The new program follows its light jet program introduced earlier this year.
When Wheels Up’s Kenny Dichter told Squawk Box on CNBC in January that it was working on strategic initiatives, common wisdom in the industry was the founder and CEO was following a similar move by XOJET in 2018, which ultimately led to its acquisition by Vista Global and merger with JetSmarter.
It hasn’t turned out that way.
Weeks later came Connect, a new entry-level membership, priced at $2,995 designed to increase the addressable mark of customers who want to share flights to save costs.
The jet card membership company said it will use the money for accelerating membership growth and possible acquisitions
Wheels Up said that it has completed its Class D equity capital raise of $128 million, according to a press release received by Private Jet Card Comparisons. The funds will be used to accelerate membership growth, fund technology investment, and perhaps even more acquisitions. In 2017, it raised $117.5 million in equity capital and $90 million in debt financing via KKR.
Earlier this year it had said it had hired Bank of America and Goldman Sachs to advise it on strategic initiatives.
New to the company’s roster of institutional investors from this round are funds managed by Franklin Templeton, which co-led the round with funds and accounts advised by T. Rowe Price and Fidelity Management & Research, along with other institutional and private investors.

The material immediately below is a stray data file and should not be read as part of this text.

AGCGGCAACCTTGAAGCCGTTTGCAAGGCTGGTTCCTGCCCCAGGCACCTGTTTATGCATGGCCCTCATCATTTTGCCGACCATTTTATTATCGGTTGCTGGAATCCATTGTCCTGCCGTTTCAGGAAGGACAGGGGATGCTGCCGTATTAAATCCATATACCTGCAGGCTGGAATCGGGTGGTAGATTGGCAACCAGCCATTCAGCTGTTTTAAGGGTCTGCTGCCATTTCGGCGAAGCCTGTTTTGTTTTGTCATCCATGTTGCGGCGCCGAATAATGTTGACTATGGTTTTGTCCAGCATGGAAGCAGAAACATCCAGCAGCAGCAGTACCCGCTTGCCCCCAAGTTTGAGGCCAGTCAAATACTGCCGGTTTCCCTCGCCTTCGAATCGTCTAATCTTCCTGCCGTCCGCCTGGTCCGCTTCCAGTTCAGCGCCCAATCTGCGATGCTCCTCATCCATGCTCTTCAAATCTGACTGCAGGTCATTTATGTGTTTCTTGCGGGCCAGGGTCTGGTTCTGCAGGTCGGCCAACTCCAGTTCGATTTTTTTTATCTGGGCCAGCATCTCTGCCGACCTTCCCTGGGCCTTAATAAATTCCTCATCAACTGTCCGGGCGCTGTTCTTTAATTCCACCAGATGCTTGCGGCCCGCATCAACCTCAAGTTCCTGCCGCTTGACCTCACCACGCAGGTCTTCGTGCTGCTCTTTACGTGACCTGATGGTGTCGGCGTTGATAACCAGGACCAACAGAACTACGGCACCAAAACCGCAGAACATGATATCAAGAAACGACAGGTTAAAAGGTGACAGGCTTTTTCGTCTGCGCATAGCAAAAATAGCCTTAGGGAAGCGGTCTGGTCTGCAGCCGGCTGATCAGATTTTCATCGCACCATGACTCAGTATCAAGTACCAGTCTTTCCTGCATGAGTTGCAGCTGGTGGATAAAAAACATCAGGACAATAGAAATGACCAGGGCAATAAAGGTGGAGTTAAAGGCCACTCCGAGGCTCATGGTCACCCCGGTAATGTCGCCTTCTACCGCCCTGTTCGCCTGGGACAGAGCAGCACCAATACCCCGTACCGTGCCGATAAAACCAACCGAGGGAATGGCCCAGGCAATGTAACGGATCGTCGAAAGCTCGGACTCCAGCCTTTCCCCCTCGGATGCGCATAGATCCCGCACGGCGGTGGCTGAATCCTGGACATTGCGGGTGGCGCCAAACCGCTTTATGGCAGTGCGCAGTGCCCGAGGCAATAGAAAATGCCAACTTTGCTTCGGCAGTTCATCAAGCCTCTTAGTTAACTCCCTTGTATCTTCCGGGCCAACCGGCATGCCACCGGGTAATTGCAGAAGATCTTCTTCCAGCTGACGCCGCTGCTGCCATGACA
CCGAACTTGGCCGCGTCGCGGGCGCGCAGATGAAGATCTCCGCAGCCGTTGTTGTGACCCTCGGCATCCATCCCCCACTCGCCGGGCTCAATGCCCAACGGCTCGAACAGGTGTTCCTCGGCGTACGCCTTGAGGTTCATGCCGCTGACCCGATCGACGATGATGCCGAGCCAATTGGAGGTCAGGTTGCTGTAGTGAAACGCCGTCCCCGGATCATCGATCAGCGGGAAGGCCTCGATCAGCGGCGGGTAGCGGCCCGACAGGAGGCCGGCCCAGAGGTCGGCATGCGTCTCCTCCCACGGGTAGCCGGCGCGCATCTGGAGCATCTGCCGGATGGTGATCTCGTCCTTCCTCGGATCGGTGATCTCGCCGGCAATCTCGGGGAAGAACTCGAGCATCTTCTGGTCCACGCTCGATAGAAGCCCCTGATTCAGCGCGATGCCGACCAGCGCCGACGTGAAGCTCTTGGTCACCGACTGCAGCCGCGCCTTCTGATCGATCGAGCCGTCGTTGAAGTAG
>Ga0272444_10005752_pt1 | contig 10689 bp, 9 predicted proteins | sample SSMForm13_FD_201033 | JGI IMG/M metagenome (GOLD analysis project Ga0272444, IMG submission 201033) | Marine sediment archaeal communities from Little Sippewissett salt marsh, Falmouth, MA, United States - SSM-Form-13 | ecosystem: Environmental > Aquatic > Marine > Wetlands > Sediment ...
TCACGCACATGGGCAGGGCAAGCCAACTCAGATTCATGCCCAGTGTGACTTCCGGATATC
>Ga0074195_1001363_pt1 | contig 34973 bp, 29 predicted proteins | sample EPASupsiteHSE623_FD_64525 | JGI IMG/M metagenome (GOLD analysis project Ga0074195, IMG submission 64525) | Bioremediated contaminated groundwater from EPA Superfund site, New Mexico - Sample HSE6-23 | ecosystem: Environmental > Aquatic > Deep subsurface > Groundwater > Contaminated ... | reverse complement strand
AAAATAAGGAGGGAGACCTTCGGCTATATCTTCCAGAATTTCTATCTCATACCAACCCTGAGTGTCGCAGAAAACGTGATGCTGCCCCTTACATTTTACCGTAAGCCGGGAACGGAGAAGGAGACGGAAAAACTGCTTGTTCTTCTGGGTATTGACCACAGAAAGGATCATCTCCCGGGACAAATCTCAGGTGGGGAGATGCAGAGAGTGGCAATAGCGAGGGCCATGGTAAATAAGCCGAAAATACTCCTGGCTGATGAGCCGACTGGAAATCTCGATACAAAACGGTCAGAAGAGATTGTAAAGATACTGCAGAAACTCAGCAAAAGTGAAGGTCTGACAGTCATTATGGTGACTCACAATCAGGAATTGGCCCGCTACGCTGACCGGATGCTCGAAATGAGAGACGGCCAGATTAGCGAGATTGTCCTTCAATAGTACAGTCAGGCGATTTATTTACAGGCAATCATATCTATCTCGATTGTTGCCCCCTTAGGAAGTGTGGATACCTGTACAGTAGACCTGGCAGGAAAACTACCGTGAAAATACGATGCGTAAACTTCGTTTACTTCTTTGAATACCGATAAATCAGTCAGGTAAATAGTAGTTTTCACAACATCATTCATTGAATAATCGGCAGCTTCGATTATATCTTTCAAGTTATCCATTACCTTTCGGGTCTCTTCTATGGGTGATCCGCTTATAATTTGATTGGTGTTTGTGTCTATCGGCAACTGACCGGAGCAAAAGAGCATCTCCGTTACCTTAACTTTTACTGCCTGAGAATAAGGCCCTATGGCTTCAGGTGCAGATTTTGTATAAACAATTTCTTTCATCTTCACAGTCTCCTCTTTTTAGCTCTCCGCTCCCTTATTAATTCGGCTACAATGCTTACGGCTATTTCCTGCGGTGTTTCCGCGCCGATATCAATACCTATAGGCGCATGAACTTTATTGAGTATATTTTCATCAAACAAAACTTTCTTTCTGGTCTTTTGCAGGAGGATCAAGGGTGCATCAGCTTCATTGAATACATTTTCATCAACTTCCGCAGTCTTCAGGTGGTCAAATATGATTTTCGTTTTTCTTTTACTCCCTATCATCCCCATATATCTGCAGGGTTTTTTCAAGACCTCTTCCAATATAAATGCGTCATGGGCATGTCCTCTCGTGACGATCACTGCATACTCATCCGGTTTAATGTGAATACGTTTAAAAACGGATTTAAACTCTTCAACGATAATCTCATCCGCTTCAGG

The company’s post-money enterprise valuation is north of $1.1
billion, according to the release.
The deal, which is being announced this morning, and closed Friday, adds 26 light jets to the Wheel Up fleet
Wheels Up announced this morning that it has closed a deal to acquire Elkhart, Indiana-based Travel Management Company (TMC), a significant fleet operator of owned and leased light jets serving the on-demand charter market. The deal will increase the current Wheels Up fleet to 119 owned and leased aircraft. Terms of the deal were not disclosed.
For Wheels Up founder Kenny Dichter, who helped popularize jet cards by launching Marquis Jet Partners in 2001 before selling it to NetJets in 2010, the move comes after he announced in January he had hired Goldman Sachs and Bank of America to provide advice on strategic options.
After bringing turboprops mainstream by championing the King
Air 350i, Wheels Up is now filling out its product offerings
There are probably few privately held companies that get as
much airtime on the business cable networks as Kenny Dichter and Wheels Up, his
entry second entry into the world of jet cards. His debut in 2001 was an
exclusive agreement with NetJets to sell jet cards onto its fractionally owned
fleet. Instead of having to buy at least 50 hours per year with a five-year
commitment, Marquis Jet Partners offered the opportunity to buy in 25 hours at
The pay-as-you-go jet card membership club is moving towards “consolidation”
What’s next for Wheels Up? The company with its fleet of approximately 100 King Air 350i turboprops, Citation Excel/XLS midsize jets and Citation X super midsize aircraft is stirring some intrigue after its founder and CEO Kenny Dichter appeared yesterday morning on CNBC’s Squawk Box.
Wheels Up Super Bowl Play